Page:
Will grew up in Victoria in the 1970s. He told the Commissioner that ‘we hadn’t had a strong religious upbringing at all’ and the family only started going to church when he entered the Catholic school system in Grade 5. After primary school, Will was sent to a high school run by the Salesians.
During his first year, Will was called into the principal’s office and Father Symons asked him if he would like his photo in the school year book.
‘He showed me dozens of photos just of me, close-up photos … He must have used a telescopic lens … There was no one else in the frame ... I think he singled me out.’ The photos were taken the year before, when Grade 6 students visited the school for an orientation day.
Later in the year, a close relative died. Will was very upset and sent to counselling with Father Symons. ‘It was from there that events unfolded … I always equate … I have the same idea, if he hadn’t died, I wouldn’t have been in that situation … There’s resentment there. There’s all these horrible feelings …’
Father Symons sexually abused Will twice in his room in the presbytery. Students were not permitted to be in that area, and on one of these occasions, there were two priests sitting in the lounge room when Will walked out of the principal’s room.
One of the priests ‘nearly jumped out of the chair … and said, “What the hell’s going on?” Or “What the fuck’s going on?” or something like that. Something you don’t hear a priest say and I nearly … I was terrified. I thought, “Oh, my God, what have I done? I’m in trouble”’. Will ran out of the room. The second priest did not even look up from his newspaper. Neither of the men ever spoke to Will about the incident.
‘They’re the only people that I know would have had at least some thoughts or some knowledge about behaviour that wasn’t right. They didn’t assault me … but they were in a room at night when a child came out of the living quarters and you know … that’s impossible for me to believe that an adult doesn’t immediately think, “Something’s wrong here”.’
Will said, ‘I was terrified of what he said when I came out of that room, but I know now he wasn’t saying it to me, he was saying it to him. He was angry at him. But he should have gone on with that. He should have kicked his head in. He should have just taken it … done something then and there. As a man, I would’ve’.
Will has been attending a support group for two years and finds it helpful. ‘Being able to be in an environment with people that have shared similar experiences and talk freely, that part has helped … I don’t know if I’m ever supposed to recover or you know, my life’s … my way of thinking’s supposed to change. I don’t know if that’s supposed to happen, but as far as I can gather, it’s about just talking about emotions and …’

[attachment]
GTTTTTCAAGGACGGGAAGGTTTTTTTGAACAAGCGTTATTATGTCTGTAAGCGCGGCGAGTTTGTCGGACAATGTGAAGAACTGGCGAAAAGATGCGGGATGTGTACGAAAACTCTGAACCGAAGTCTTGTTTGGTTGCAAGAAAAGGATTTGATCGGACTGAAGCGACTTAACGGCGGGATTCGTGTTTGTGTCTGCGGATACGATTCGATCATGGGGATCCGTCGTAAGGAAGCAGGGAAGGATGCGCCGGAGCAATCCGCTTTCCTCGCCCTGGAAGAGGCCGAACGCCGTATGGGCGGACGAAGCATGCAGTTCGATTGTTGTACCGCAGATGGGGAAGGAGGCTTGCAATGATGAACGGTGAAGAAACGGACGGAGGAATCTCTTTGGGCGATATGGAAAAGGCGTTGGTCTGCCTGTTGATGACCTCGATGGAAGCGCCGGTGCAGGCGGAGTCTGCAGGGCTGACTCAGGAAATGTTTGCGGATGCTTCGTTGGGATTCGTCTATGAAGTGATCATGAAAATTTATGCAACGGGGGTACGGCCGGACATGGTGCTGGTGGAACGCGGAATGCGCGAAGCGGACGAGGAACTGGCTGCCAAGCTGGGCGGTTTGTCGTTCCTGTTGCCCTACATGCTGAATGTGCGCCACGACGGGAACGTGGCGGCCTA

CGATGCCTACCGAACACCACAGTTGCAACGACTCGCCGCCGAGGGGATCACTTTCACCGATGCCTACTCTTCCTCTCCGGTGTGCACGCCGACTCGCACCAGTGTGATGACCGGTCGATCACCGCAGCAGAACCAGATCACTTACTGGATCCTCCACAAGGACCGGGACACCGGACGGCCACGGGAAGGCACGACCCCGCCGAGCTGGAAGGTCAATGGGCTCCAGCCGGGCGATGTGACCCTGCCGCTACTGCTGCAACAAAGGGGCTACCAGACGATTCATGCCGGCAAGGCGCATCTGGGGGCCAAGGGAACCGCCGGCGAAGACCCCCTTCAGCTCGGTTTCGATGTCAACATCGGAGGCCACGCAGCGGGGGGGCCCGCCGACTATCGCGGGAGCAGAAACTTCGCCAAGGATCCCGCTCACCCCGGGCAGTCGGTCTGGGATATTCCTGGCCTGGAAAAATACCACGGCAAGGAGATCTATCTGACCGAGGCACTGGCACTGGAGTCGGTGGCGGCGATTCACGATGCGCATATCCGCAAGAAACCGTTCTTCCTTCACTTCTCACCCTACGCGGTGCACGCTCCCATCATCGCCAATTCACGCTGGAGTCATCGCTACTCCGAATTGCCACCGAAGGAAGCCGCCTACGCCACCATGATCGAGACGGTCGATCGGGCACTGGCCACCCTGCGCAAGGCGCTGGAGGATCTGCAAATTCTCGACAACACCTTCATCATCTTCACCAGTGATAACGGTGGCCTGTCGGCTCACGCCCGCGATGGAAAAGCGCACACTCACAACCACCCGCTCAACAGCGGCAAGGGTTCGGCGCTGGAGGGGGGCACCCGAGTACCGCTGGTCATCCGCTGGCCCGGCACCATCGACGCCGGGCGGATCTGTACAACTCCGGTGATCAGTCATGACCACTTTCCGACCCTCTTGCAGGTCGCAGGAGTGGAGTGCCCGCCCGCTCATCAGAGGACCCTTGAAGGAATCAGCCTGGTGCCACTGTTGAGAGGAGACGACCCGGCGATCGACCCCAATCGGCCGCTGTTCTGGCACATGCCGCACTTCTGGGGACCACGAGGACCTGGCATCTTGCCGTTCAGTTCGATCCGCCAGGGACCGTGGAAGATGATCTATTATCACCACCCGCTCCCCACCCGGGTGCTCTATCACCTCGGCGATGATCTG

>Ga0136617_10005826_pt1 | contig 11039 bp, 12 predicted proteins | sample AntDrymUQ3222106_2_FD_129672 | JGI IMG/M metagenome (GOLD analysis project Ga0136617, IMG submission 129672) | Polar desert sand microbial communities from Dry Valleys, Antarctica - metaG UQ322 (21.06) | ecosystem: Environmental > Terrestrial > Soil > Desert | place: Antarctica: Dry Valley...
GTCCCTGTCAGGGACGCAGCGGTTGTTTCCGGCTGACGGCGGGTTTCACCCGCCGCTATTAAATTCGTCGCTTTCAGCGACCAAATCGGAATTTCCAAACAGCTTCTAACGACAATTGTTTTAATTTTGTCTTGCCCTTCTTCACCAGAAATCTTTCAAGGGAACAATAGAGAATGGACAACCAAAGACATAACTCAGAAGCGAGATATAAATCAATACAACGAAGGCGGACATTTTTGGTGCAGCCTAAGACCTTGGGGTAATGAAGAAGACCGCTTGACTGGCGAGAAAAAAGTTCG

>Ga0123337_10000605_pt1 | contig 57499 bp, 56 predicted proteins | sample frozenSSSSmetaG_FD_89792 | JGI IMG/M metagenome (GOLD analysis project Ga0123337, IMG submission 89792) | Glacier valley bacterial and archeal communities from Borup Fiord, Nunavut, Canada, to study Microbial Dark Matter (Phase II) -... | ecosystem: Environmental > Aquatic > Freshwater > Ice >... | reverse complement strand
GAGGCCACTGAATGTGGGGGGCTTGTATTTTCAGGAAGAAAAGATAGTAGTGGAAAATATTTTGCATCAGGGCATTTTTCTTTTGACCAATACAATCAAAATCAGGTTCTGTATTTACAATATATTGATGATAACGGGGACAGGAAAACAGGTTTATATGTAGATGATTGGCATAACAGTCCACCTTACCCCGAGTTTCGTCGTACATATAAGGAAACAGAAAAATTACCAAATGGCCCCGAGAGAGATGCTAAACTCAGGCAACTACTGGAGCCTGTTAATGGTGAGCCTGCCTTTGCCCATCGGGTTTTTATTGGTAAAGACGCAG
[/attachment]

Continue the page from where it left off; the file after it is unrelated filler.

Will sought professional assistance after a road rage incident made him realise that he needed help. His counsellor encouraged him to report Symons to the police but, although he provided a statement, Will’s case never went to court. Symons was, however, charged with offences against other boys and sentenced to jail.
Although it has helped knowing that his abuser was jailed, ‘it doesn’t satisfy me … Unfortunately, I have … I want him dead. I want him to die. Sorry, that’s a terrible thing to say, [but] that’s the truth. It’s terrible to have to live with that and have that real hatred there’.
Will has suffered from depression since he was 17. He has had suicidal thoughts, and ‘a lot of revenge thoughts’. He said, ‘Intimate relationships I struggle with … being open with that person and letting them know, letting anyone too close … It comes to the point in the relationship where you need to be open about everything and I … turn them away. I just can’t do it. I’d rather … just be by myself really’.
Will said that he came to the Royal Commission to achieve ‘a sense of unburdening, and at least [have] a chance to tell someone who’s in a position to do something about it … if my evidence corroborated with any other evidence then I would be happy for that to be used … It must be a terrible job to do, but I’m glad you’re doing it’.